______________________________________a(0,0)         a(0,1)  a(0,2)a(1,0)         a(1,1)    a(1,2)a(2,0)         a(2,1)    a(2,2)______________________________________

It means that the block pixels are read in order of a(0,0), a(0,1), a(0,2), a(1,0), a(1,1), a(1,2), a(2,0), a(2,1) and a(2,2).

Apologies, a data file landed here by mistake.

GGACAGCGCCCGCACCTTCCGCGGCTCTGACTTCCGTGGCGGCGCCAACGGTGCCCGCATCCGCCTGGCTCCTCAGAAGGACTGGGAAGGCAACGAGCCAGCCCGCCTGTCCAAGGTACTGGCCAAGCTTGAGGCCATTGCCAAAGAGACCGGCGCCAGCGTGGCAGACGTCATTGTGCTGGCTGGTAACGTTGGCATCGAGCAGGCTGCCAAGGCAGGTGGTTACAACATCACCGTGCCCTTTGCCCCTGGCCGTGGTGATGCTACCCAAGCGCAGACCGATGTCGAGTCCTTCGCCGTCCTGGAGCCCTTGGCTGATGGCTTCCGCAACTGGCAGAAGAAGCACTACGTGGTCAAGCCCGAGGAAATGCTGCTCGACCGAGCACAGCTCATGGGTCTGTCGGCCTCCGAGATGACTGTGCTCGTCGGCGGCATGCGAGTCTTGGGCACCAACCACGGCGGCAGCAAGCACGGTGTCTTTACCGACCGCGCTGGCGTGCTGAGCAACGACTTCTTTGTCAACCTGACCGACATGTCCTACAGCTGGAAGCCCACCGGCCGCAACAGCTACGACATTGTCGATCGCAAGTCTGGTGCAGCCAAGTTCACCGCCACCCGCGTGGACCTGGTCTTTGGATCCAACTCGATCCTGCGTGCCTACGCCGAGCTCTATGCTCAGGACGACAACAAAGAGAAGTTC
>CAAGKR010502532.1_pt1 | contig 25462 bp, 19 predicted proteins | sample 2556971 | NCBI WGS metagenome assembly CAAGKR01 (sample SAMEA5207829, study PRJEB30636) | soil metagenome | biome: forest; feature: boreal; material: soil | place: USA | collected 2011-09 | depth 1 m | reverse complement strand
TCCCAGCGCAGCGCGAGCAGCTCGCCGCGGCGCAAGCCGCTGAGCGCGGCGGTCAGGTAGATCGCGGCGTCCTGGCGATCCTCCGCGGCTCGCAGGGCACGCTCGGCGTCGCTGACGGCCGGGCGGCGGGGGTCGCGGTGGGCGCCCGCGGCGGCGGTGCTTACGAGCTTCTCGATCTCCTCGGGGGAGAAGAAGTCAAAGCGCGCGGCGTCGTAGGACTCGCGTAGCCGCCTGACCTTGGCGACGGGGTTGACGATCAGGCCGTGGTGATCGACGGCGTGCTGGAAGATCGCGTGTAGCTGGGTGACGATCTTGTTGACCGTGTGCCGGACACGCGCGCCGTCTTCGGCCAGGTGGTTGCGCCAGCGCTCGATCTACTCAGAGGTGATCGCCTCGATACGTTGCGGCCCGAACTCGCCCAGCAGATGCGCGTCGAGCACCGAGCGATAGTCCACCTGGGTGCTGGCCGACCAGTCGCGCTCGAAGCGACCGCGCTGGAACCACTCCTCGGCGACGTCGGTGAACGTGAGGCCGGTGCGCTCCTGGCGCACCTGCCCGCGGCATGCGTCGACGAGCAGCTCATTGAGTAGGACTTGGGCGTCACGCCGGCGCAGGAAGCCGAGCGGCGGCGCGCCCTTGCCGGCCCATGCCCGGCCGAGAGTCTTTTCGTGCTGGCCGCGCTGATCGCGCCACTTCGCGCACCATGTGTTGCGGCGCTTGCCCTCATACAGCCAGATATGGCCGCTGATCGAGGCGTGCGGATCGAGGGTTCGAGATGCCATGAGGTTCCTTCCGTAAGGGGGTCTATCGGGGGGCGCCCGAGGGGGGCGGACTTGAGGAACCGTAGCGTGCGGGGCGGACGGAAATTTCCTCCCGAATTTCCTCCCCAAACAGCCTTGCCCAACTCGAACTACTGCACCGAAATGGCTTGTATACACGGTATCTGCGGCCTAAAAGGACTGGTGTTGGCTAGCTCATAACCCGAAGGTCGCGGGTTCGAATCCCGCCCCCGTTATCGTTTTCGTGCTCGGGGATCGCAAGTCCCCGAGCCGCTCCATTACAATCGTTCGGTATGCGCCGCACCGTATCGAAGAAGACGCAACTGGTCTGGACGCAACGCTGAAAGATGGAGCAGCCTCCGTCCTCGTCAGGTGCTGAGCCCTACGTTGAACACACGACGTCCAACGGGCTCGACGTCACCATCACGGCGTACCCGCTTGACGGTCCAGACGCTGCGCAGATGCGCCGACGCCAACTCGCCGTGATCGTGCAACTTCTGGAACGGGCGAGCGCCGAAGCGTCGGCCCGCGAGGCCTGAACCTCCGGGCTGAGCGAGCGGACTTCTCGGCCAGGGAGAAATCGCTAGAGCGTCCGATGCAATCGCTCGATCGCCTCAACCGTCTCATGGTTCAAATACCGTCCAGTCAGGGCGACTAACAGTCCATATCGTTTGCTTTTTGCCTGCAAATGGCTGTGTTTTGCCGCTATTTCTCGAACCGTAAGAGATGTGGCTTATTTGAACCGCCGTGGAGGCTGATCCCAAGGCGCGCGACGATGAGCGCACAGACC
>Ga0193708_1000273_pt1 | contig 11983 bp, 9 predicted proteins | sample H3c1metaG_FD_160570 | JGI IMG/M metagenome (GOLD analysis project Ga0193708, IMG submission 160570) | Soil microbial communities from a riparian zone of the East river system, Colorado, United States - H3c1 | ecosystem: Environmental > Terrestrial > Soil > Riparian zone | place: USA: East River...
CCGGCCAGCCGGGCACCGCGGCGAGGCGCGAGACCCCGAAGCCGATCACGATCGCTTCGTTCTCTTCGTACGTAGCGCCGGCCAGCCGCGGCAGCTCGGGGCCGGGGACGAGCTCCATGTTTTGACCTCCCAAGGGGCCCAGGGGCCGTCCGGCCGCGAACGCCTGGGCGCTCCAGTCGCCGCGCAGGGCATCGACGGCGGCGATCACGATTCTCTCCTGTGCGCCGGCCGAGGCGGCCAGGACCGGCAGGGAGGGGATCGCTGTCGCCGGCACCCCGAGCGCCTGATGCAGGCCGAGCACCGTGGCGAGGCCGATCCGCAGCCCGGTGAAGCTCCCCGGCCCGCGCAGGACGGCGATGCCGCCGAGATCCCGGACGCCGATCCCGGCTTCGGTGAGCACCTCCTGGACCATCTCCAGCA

The memory interleaving technique is also utilized in the architecture of the invention. The search area pixels are interleaved to the 9 memory modules 21 so that the 9 processing elements 22 can parallel read the pixels in the memory modules 21. FIG. 5 illustrates the distribution of the search area pixels to 9 memory modules 21. The label (0-8) for each pixel indicates the index of the memory module 21 that stores the pixel. If each processing element 22 is fixed to compute a certain candidate block location, the 9 processing elements 22 have to read 9 individual candidate pixels from the 9 memory modules 21. For example, PE0 performs all the operations required to find the MAD of candidate location B0, and the B0 pixels are distributed to the 9 memory modules 21. Therefore, the operation performed with all pixels from each memory module 21 with the reference block pixel is necessary. Though the approach is straightforward, it suffers high interconnection and switching overhead. To overcome this drawback, the invention rearranges the data flow from memory module 21 to processing elements 22 so that the MAD operation of the same candidate block location can be alternatively performed by the 9 processing elements 22. Since the processing elements 22 are connected in horizontal rings and vertical rings, it makes partial accumulation data can be shifted and accumulated between the two adjacent processing elements 22 in a horizontal or a vertical ringed manner. Therefore, each processing element 22 may alternatively calculate partial accumulations of different candidate locations at different cycles. By using the ringed transfer of the partial accumulation, each processing element 22 only connects to one memory module 21 and thus the complicated switching circuitry and interconnection are eliminated.